Therefore, in general, our Logstash ModSecurity processing configuration file looks like;

cat /etc/logstash/conf.d/modsecurity-filter.conf
input {
  beats {
    port => 5044
  }
}
filter {
    # Extract event time, log severity level, source of attack (client), and the alert message.
    grok {
      match => { "message" => "(?<event_time>%{MONTH}\s%{MONTHDAY}\s%{TIME}\s%{YEAR})\] \[\:%{LOGLEVEL:log_level}.*client\s%{IPORHOST:src_ip}:\d+]\s(?<alert_message>.*)" }
    }
    # Extract Rules File from Alert Message
    grok {
      match => { "alert_message" => "(?<rulesfile>\[file \"(/.+.conf)\"\])" }
    }	
    grok {
      match => { "rulesfile" => "(?<rules_file>/.+.conf)" }
    }	
    # Extract Attack Type from Rules File
    grok {
      match => { "rulesfile" => "(?<attack_type>[A-Z]+-[A-Z][^.]+)" }
    }	
    # Extract Rule ID from Alert Message
    grok {
      match => { "alert_message" => "(?<ruleid>\[id \"(\d+)\"\])" }
    }	
    grok {
      match => { "ruleid" => "(?<rule_id>\d+)" }
    }
    # Extract Attack Message (msg) from Alert Message 	
    grok {
      match => { "alert_message" => "(?<msg>\[msg \S(.*?)\"\])" }
    }	
    grok {
      match => { "msg" => "(?<alert_msg>\"(.*?)\")" }
    }
    # Extract the User/Scanner Agent from Alert Message	
    grok {
      match => { "alert_message" => "(?<scanner>User-Agent' \SValue: `(.*?)')" }
    }	
    grok {
      match => { "scanner" => "(?<user_agent>:(.*?)\')" }
    }	
    grok {
      match => { "alert_message" => "(?<agent>User-Agent: (.*?)\')" }
    }	
    grok {
      match => { "agent" => "(?<user_agent>: (.*?)\')" }
    }	
    # Extract the Target Host
    grok {
      match => { "alert_message" => "(hostname \"%{IPORHOST:dst_host})" }
    }	
    # Extract the Request URI
    grok {
      match => { "alert_message" => "(uri \"%{URIPATH:request_uri})" }
    }
    grok {
      match => { "alert_message" => "(?<ref>referer: (.*))" }
    }	
    grok {
      match => { "ref" => "(?<referer> (.*))" }
    }
    mutate {
      # Remove unnecessary characters from the fields.
      gsub => [
        "alert_msg", "[\"]", "",
        "user_agent", "[:\"'`]", "",
        "user_agent", "^\s*", "",
        "referer", "^\s*", ""
      ]
      # Remove the Unnecessary fields so we can only remain with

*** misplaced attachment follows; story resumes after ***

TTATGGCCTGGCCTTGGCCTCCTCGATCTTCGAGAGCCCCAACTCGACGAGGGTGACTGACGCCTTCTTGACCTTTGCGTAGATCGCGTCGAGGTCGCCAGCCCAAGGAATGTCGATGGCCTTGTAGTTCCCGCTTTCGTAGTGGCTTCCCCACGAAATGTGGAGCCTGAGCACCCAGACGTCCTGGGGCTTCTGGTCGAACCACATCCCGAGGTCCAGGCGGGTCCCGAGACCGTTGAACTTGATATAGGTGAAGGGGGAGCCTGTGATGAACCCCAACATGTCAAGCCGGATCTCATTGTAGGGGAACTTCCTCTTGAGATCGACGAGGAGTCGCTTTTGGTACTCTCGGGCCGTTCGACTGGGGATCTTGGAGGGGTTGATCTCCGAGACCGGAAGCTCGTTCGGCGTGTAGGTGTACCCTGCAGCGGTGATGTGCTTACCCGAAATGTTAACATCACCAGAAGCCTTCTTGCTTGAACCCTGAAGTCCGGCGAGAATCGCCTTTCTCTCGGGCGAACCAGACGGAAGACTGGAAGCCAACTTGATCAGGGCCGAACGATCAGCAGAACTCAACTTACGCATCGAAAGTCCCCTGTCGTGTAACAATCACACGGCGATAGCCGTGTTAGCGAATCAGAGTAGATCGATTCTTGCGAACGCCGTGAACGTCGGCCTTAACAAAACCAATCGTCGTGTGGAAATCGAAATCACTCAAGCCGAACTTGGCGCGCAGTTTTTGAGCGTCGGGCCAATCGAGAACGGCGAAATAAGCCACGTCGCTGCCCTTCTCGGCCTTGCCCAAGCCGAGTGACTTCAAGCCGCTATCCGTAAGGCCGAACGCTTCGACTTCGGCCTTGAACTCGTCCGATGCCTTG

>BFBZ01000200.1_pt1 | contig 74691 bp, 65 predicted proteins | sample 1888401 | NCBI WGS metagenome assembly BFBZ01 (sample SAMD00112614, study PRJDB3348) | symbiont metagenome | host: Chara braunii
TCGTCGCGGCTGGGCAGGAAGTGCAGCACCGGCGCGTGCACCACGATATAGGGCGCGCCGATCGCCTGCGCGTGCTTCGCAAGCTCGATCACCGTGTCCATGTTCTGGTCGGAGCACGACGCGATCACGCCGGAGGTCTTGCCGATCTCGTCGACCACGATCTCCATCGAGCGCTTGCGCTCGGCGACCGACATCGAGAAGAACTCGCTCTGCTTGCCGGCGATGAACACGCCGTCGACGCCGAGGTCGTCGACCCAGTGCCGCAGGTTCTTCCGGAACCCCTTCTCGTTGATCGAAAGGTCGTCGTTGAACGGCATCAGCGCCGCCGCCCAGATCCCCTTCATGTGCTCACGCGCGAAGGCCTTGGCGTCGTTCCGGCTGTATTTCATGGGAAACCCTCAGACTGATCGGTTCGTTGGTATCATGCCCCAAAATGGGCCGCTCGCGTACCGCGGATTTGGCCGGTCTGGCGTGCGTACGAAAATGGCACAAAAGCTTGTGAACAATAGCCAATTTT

# General message, rules_file, attack_type, rule_id, alert_msg, user_agent, hostname (being attacked), Request URI and Referer. 
      remove_field => [ "alert_message", "rulesfile", "ruleid", "msg", "scanner", "agent", "ref" ]
    }	
}
output {
   elasticsearch {
     hosts => ["192.168.56.119:9200"]
     manage_template => false
     index => "modsec-%{+YYYY.MM}"
   }
}

Please note that the extracted fields are not exhaustive. Feel free to further process your logs and extract the fields of your interest.

Forward ModSecurity Logs to Elastic Stack

Once you have installed and setup libModSecurity on your web server, forward the logs to Elastic Stack, in this case, to Logstash data processing pipeline.

In this setup, we are using Filebeat to collect and push logs to Elastic Stack. Follow the links below to install and setup Filebeat.

Install and Configure Filebeat on CentOS 8

Install Filebeat on Fedora 30/Fedora 29/CentOS 7

Install and Configure Filebeat 7 on Ubuntu 18.04/Debian 9.8

Be sure to configure the right path where ModSecurity logs are being written to.

Debugging Grok Filter

If you need to debug your filter, replace the output section of the Logstash configuration file as shown below and sent the processing to standard output;

output {
   #elasticsearch {
   #  hosts => ["192.168.56.119:9200"]
   #  manage_template => false
   #  index => "modsec-%{+YYYY.MM}"
   #}
  stdout { codec => rubydebug }

}

Stop Logstash;

systemctl stop logstash

The run Logstash against your filter configuration file;

/usr/share/logstash/bin/logstash -f /etc/logstash/conf.d/modsecurity-filter.conf --path.settings /etc/logstash/

While this run, ensure that the ModSecurity logs are streaming in so they can be processed as you see what happens.

Here is a sample debugging output;

{
            "ecs" => {